||[Sep. 1st, 2006|04:00 pm]
Twenty Rings Fanfic Community
|||||Vivaldi, Four Seasons||]|
Title: Beyond Together
Theme: Set#1, Theme 15, Wall
Genre: General, slightly angsty
Summary: The call of the Sea affects more than those who hear it.
In appearance he is little changed from the Elf I knew as a child or, I suppose, from the Elf who fought his first battle before Gondor waned or ever the Istari set foot on Arda's soil. Or at least, if he is changed, my mortal eyes cannot perceive it and Arwen, when I ask her, only shakes her head in silence with such sorrow in her eyes that I cannot bear to ask too often.
Yet nonetheless, a difference is there. Not in the flawless beauty of his face, or the sound of his voice, or the familiar rhythm of his light step. He draws a bow with the same swift accuracy as ever and is as fiercely loyal as in the old days. He still sings at any hour of the day or night; still climbs up trees and out of windows without the least warning; still delights in provoking Gimli, his agile mind bending words to his mastery until the Dwarf roars with frustration at the elusive trickiness of the Elvish mind.
The difference is more subtle, more intangible, as impossible to vocalise as it is to ignore. Gimli, though he knew Legolas only a few short months before, is as keenly aware of it as any of us. Thranduil, I have heard, is half in despair over it, while the twins merely exchange ominous glances and do not even attempt to tease him from his moods.
There is a barrier between us now, invisible and implacable. Where his heart lies, I can never walk, and he shall never again be entirely of this world. If he were gone, if only he were happy, we would grieve for his loss but remember him with joy. As it is, he is torn—and how can anyone survive for long when their heart is uncountably distant from their body? And yet he yearns also for Middle-earth; I believe if he could, he would ignore the call forever and remain here among the trees and the people whom he loves. Strong though he is, however, it is stronger and he must submit or destroy himself beneath the strain. He is determined, I think, though he does not say so, to linger until we are gone. He imagines he keeps the thought hidden from us; he cannot know how much it pains us to know he suffers thus for our sake. But we do not speak of the matter, and it hangs silently between us.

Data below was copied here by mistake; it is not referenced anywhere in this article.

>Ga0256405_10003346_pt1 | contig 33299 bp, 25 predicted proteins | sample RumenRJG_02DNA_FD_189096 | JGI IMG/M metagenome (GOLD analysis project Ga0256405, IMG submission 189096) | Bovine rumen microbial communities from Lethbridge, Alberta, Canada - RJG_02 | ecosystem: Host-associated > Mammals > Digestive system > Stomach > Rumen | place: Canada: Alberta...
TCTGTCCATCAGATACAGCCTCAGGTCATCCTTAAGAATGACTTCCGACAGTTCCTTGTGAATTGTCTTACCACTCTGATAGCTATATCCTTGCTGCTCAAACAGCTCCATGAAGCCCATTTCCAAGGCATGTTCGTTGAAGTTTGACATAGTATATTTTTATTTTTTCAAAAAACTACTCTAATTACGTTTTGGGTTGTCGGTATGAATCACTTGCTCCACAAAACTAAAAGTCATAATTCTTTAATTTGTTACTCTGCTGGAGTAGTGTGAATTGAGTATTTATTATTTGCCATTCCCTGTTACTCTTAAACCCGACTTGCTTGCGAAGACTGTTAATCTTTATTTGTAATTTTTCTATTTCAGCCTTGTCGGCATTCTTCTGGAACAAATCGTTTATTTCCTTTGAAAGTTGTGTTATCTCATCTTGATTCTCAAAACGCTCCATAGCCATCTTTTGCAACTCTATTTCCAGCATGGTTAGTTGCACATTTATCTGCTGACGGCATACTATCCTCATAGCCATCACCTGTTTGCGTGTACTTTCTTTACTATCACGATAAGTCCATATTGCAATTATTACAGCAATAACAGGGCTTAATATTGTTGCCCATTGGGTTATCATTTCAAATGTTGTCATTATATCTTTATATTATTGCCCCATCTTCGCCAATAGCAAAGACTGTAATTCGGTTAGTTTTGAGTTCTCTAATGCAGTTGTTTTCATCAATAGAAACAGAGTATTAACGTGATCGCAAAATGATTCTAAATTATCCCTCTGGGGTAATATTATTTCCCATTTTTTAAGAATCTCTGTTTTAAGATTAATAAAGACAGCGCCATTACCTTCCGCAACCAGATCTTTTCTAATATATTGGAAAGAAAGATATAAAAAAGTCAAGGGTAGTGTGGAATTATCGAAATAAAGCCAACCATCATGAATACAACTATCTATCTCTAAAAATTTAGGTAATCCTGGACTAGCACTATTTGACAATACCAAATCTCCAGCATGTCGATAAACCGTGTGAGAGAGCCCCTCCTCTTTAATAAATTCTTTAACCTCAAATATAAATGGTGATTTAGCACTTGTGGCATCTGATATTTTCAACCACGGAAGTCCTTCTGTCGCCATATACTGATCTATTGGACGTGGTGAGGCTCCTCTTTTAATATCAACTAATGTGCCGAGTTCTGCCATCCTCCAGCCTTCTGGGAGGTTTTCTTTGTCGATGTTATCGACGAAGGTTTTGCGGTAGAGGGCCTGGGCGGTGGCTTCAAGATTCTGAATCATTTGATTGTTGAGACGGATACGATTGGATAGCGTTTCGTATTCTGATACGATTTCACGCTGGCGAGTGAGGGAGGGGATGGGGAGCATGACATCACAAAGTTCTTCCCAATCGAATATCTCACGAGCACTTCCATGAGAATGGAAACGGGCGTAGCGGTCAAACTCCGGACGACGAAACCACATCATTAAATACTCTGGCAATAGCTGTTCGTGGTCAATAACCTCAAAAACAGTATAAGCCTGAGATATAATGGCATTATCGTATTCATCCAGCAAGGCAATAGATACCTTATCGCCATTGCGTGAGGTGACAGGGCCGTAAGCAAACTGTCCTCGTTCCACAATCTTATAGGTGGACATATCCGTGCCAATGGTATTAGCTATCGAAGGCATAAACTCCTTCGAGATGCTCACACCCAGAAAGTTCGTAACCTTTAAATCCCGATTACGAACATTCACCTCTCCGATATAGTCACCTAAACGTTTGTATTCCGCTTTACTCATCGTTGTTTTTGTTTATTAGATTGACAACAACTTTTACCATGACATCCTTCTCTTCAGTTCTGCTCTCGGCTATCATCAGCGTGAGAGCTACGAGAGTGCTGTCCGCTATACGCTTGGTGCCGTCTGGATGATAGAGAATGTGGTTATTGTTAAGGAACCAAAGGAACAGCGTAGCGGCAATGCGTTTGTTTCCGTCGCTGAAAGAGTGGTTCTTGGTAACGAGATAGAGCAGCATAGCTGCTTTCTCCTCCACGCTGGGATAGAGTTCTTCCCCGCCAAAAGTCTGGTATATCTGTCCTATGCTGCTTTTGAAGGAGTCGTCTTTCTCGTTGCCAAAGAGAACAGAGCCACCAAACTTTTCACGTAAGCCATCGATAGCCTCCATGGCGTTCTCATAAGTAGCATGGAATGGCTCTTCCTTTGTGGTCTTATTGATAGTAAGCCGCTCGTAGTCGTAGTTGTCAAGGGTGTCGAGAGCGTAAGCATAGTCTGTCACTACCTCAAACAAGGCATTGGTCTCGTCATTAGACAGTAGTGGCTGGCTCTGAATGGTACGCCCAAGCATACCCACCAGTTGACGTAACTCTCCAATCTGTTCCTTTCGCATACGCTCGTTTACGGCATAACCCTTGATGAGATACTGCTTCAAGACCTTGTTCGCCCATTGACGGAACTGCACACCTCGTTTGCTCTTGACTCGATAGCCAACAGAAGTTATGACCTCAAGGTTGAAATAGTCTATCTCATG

Oh, there are still happy days, days when his laughter rings out and he tells me wild tales of the twins' youth—or Eldarion tales of mine. There are still days when we forget that I am king and he the ruler of a land that, beautiful as it is, cannot bind him to itself as once it would have done. Days when, like the ranger and Elf-prince we were, we race across the Pelennor, he riding bareback and shouting with exhilaration like a lad of Rohan. Days when he teaches the boys to shoot and hunt in proper Elf fashion, or dances with Arwen to a music only they can hear. Days when we sit Elladan and Elrohir, with Faramir or Gimli and Éomer, talking of past days, present doings and future hopes.
But we have learned, all of us, to pretend we do not see the longing that almost never leaves his eyes; we have been forced to expect the sudden turns of temper, when some unknown cause drives away mirth and speech; we struggle to cope with more gradual deteriorations as, over days or weeks, he becomes steadily more introverted.
On many battlefields far from his home he has given proof that he would die for us, but the one thing we desire most of him, he cannot give us: he cannot give us himself as he was. We are coming to know, therefore, that it is neither wise nor kind to speak of the change in him, or to regret that the passing of Sauron and those days of darkness brought to an end, among so many things, Legolas' days of content in Middle-earth.
I know that as long as the world endures, our old friendship, at least, will never return; when at last he, the twins and the rest sail and are healed of all the ills and burdens this world dealt them, I shall be long gone. Not until I am dead can they be whole. One hope only, therefore, is left me: that when Arda is broken and all things renewed, we shall meet again. If that day comes, I know there shall be neither shadow upon us nor wall between us.